I don’t want to parse your question too much (even though that’s what we do!) - it’s a good one.
We all agree that we want to be consistently upper-division B1G. Everything else you want flows from that - NCAA tourneys, etc.
We all agree that we aren’t there - the numbers are obvious.
We disagree (presumably) on the best way to get there from where we are right now.
I don’t think arbitrary timelines are useful (or completely useless - they are certainly implied by anyone judging progress).
To me the metric is: Are we making meaningful progress toward the goal of upper-half B1G finishes?
I don’t think we had been until the Reaves/Watkins recruiting class. It is easy to imagine (as the PC critics have) that we would be making more progress following the Carr/Stevens/
Hampton/Bostick recruiting class.
This year, you have to rationalize the results a bit with close-game outcomes, schedule strength, reliance on freshmen. The defense has been good and the Asst% is promising, but the offense has just been woeful.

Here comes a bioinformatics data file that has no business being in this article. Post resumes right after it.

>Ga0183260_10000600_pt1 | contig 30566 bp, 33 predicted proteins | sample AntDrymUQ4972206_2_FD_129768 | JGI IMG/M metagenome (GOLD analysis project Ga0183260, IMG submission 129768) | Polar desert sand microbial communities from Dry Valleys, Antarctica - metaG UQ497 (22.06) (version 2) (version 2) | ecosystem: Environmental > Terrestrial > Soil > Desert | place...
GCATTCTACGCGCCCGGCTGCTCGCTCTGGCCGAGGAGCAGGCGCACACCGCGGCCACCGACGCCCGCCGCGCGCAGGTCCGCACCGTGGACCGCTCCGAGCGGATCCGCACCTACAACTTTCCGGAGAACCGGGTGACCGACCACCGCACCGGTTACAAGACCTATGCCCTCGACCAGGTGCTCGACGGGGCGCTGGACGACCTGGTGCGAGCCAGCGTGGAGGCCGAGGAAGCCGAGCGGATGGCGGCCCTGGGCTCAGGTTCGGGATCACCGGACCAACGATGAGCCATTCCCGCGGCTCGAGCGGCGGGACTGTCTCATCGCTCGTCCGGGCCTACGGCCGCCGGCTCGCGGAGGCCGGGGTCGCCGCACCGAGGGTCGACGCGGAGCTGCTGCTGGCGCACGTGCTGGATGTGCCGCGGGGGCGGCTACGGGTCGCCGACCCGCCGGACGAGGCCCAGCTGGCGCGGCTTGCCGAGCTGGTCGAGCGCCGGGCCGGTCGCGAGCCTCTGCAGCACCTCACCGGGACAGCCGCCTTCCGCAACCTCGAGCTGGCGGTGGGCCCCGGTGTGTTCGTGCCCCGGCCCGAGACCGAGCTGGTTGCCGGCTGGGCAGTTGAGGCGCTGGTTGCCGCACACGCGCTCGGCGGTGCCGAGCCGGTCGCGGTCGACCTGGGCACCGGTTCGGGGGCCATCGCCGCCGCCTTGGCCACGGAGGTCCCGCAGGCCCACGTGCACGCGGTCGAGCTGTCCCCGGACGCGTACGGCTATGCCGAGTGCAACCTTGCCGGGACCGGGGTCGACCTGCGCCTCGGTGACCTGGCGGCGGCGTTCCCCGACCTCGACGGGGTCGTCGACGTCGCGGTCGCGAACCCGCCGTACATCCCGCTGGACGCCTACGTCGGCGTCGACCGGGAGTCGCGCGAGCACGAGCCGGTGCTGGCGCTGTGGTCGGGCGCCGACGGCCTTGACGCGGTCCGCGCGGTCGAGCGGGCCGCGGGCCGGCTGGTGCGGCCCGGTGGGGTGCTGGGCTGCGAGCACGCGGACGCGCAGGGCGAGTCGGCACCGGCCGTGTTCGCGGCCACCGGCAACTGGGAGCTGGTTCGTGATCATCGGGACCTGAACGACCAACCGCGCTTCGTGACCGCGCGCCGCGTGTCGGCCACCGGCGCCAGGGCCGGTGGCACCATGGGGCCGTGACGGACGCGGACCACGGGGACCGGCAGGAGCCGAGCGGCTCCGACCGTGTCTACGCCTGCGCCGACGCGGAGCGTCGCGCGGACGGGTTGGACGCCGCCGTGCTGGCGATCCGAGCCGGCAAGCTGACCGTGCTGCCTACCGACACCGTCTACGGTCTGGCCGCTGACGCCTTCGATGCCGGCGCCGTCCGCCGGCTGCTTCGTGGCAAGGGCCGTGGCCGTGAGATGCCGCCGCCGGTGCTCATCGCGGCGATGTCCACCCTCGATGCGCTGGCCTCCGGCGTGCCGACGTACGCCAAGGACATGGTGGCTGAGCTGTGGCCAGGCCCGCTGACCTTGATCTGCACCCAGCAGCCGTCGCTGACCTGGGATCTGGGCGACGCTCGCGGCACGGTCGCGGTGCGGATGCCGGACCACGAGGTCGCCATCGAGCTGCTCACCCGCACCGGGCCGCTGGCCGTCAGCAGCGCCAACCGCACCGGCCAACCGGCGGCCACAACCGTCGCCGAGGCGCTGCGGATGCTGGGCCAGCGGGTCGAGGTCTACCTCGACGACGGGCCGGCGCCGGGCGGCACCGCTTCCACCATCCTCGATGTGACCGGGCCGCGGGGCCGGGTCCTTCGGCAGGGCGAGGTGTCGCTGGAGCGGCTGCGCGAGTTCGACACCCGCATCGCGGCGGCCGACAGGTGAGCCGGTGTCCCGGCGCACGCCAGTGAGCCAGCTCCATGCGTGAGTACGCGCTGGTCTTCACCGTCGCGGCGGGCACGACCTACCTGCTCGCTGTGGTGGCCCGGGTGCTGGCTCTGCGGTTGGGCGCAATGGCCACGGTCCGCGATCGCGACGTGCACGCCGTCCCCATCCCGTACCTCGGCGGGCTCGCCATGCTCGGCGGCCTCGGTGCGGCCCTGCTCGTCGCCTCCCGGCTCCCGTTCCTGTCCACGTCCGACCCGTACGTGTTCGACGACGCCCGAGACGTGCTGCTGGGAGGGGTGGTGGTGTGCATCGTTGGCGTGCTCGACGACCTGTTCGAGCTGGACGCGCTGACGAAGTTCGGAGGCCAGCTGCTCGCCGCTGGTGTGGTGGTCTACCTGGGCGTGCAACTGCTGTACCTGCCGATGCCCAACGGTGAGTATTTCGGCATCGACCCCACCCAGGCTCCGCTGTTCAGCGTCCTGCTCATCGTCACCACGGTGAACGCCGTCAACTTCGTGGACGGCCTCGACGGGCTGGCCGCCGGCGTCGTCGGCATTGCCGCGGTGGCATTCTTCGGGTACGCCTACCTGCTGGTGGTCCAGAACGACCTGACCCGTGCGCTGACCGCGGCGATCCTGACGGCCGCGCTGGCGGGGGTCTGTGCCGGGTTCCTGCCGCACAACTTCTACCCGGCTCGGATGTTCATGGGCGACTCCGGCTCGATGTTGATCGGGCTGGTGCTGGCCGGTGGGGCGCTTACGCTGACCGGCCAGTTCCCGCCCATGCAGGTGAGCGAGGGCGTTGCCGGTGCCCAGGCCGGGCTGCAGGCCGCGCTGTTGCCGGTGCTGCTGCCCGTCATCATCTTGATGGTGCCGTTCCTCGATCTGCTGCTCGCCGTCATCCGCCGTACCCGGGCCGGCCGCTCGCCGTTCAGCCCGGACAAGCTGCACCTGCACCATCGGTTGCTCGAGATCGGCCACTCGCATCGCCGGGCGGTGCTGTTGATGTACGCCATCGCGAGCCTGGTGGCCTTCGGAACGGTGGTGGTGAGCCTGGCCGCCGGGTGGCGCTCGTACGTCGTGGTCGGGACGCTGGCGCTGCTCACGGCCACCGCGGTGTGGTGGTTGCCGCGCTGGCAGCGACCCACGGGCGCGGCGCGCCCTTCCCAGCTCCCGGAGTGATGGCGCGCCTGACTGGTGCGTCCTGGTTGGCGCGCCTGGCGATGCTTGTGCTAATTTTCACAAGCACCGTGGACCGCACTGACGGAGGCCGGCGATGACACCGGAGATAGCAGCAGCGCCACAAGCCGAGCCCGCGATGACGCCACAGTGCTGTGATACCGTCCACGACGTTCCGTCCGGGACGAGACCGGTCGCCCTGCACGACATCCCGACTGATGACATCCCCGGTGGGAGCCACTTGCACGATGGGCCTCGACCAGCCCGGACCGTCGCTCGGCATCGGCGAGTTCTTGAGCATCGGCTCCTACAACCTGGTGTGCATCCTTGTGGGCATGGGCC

As far as next year, the B1G finish is likely to be a great measurement, and should be fine. In close cases, I’d look past that to the underlying stats, though.
- Job 1: Recruiting. What’s that trend?
- Job 2: Playing well. What’s that trend?
It’s conceivable we could fall short of the NCAAs next year but be playing and recruiting well. (GIVEN: If this group stays intact, it’s hard from the current vantage point to imagine a stats-based case for playing well and ending up with a losing record.)
So, if next year is some kind of a close call from the B1G standings/W-L standpoint, to evaluate how the best way to get to the goal from where we are right then, I would look at:
Strength of 2017 signees
Quality of play of 2017-18 team (beyond W-L)
Expected value of a coaching change
No. 3 is impacted by Barbour’s expectation about whom she could land. Ideally, she would have someone in hand before making any change.
Sorry if that seems to dodge it, but by any facile analysis, we’d already be doing the Missouri thing.